Conference on Recent Trends in Quality Assurance

Conferencia Porto

A3ES and CIPES Conference

Porto, 11-13 October 2012

Recent Trends in Quality Assurance


Recent developments in quality assurance reveal an increasing push for accountability in both the U.S.A and Europe. In Europe, the Ministers and the Commission, despite a trust-based rhetoric (European cooperation, building the European Higher Education Area (EHEA), advancing the European dimension) are, for the name of transparency backing measures based upon an ethic of suspicion (accreditation systems, rankings, etc.). These measures are very far removed from improving quality in education and research. 

The OECD takes a different approach, based on assessing learning outcomes, by evaluating the skills and capabilities students have acquired at graduation (or shortly after) or the recognized experience gained by further competition. Learning outcomes also figure in the European Standards and Guidelines (ESG). They urge quality assurance programmes and awards for internal quality assurance within higher education institutions. This will see the development and setting out of explicit and formal learning outcomes. The ESG also hold that student assessment procedures should determine how far intended learning outcomes and other programme objectives have been met.

In several countries, UK and Australia, New Zealand and the United States, experiments with quality enhancement (QE), may be seen as universities bidding fair to regain trust by reasserting that quality remains their major responsibility, with the role of external agencies confined to quality audit. QE repatriates responsibility for the quality of learning processes back to the institution. External oversight will thus rely on institutional audits and less on such intrusive forms of quality assessment as programme level accreditation. Should QE endorse a flexible, negotiated model of evaluation that by definition is non-mandatory, and shaped by those participating in the acts of teaching and learning?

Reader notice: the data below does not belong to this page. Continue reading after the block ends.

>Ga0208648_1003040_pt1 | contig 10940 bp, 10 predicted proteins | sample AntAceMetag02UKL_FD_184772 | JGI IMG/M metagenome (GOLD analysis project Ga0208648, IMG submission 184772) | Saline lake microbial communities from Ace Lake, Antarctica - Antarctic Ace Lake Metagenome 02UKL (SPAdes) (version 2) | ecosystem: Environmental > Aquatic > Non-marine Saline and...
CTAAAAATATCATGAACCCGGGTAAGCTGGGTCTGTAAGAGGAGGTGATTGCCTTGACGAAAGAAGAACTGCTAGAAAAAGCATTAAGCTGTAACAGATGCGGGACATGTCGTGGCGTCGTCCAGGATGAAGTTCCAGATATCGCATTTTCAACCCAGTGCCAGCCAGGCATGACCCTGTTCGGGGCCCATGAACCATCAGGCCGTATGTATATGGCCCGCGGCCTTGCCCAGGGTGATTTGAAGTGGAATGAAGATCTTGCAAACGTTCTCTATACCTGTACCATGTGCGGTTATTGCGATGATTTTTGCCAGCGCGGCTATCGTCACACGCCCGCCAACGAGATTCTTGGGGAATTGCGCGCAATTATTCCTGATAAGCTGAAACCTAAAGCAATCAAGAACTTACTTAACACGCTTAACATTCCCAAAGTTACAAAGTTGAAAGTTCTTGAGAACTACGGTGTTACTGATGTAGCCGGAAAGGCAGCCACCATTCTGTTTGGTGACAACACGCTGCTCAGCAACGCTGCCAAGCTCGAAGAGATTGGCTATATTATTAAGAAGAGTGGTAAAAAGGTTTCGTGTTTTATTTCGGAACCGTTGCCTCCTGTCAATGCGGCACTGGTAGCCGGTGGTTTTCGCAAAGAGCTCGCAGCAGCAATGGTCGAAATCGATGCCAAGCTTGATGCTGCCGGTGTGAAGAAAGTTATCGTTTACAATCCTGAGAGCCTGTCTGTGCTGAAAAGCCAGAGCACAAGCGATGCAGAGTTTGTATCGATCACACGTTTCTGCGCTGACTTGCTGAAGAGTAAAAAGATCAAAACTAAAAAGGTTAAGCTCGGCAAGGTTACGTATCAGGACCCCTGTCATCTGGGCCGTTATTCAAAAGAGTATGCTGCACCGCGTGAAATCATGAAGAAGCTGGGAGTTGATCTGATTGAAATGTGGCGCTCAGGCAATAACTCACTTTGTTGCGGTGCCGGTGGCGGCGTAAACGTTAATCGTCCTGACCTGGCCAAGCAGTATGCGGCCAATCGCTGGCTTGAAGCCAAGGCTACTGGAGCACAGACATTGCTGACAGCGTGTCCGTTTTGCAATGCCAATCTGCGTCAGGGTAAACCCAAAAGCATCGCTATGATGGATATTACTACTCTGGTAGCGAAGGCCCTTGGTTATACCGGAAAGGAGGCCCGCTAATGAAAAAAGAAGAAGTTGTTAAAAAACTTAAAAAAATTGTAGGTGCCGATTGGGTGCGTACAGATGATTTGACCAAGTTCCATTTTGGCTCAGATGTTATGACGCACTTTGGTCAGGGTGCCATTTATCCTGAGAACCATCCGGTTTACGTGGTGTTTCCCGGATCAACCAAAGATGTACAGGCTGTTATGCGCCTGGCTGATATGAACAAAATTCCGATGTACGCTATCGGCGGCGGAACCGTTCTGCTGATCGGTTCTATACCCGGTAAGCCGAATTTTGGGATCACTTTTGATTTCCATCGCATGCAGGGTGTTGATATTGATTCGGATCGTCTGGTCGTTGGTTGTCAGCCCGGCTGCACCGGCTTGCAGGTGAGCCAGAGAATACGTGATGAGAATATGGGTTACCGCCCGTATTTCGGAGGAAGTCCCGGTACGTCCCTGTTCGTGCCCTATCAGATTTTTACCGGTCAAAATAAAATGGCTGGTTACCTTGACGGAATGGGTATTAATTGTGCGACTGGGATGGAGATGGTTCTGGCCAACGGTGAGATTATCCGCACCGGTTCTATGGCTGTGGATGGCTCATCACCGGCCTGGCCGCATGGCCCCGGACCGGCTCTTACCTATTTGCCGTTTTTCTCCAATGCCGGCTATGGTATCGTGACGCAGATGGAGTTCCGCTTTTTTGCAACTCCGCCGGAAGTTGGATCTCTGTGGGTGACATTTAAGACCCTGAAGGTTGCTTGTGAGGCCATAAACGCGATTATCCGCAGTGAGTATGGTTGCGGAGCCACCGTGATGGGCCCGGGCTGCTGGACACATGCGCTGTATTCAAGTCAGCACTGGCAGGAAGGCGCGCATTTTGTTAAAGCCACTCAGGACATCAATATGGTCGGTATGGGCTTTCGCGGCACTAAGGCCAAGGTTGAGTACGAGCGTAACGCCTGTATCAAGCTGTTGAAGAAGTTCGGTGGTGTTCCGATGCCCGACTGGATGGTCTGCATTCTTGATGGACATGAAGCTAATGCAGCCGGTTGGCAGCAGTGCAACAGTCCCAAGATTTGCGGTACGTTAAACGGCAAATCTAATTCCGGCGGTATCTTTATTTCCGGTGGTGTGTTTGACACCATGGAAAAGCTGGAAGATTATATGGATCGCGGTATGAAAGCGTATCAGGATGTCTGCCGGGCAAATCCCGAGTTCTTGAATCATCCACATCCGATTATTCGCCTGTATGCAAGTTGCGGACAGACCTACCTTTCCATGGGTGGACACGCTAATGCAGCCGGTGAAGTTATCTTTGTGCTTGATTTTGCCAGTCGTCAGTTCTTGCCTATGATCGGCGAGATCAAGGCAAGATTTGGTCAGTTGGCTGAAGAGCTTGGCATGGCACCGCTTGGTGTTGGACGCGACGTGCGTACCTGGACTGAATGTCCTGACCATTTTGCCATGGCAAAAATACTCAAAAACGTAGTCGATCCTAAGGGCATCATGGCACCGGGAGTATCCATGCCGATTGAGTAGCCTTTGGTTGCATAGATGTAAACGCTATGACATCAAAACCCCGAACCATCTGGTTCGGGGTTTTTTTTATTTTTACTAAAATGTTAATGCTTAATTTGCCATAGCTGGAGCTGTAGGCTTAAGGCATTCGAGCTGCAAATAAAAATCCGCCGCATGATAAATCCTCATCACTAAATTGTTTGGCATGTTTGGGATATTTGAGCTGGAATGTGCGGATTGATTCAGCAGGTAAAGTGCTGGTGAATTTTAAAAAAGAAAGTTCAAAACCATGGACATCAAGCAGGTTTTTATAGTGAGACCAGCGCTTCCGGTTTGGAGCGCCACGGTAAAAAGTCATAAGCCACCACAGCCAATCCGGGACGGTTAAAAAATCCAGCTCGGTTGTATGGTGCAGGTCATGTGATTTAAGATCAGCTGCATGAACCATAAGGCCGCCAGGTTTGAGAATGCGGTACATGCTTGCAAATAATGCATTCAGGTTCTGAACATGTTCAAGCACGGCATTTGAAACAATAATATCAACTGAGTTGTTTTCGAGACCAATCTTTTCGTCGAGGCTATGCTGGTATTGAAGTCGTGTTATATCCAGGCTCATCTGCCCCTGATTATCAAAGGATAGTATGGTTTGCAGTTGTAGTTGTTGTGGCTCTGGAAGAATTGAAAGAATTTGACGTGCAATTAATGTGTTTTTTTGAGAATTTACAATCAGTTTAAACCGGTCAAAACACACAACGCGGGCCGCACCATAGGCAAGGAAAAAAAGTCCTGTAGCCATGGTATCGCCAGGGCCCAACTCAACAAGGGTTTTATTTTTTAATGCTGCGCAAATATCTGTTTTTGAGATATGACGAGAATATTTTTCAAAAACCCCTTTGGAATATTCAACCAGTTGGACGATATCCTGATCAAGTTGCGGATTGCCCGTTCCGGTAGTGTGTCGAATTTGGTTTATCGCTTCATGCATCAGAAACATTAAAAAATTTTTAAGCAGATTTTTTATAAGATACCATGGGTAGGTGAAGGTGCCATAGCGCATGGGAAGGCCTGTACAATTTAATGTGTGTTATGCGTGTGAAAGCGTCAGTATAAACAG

A new and emerging development in the processes of quality assurance is Risk Management. Risk management is a technique imported from business. It identifies, assesses and assigns priorities to risks the better to minimize if not eliminate the impact of untoward, threatening or negative factors in institutional development. Higher Education in Scotland associates risk management with quality enhancement on the grounds that enhancement is the outcome of change and innovation, both which involve some risk.  Accordingly, institutions are expected to manage risk and thus provide reasonable safeguards for their students. 

The approach is apparently different in England. The 2011 White Paper on Higher Education proposed that the risk each institution faces ought compulsorily to be assessed with risk level determining the frequency of QAA’s reviews. Low risk Institutions will face full institutional reviews less frequently than either new providers or institutions whose provision is of lower quality. However, a consultation on the White Paper proposals has closed on 20 September 2011 and the response of the government is not yet known, which creates uncertainty about the possible outcomes of the risk-management proposal. How far it will be possible to combine a risk-based quality assurance system with a genuine quality enhancement approach remains debatable.

Against this general backdrop, this Conference opens up a critical debate on recent developments in quality assurance, their advantages, their benefits and their unintended consequences.  It will not be a factual presentation of different approaches. On the contrary, the Conference offers members of quality agencies and staff of higher education institutions working with quality processes the opportunity to analyse emerging and most recent trends in quality assurance. It is an opportunity to compare trends in Europe with those in the U.S. and Latin America whilst weighing up the views and accounts of different actors and interests.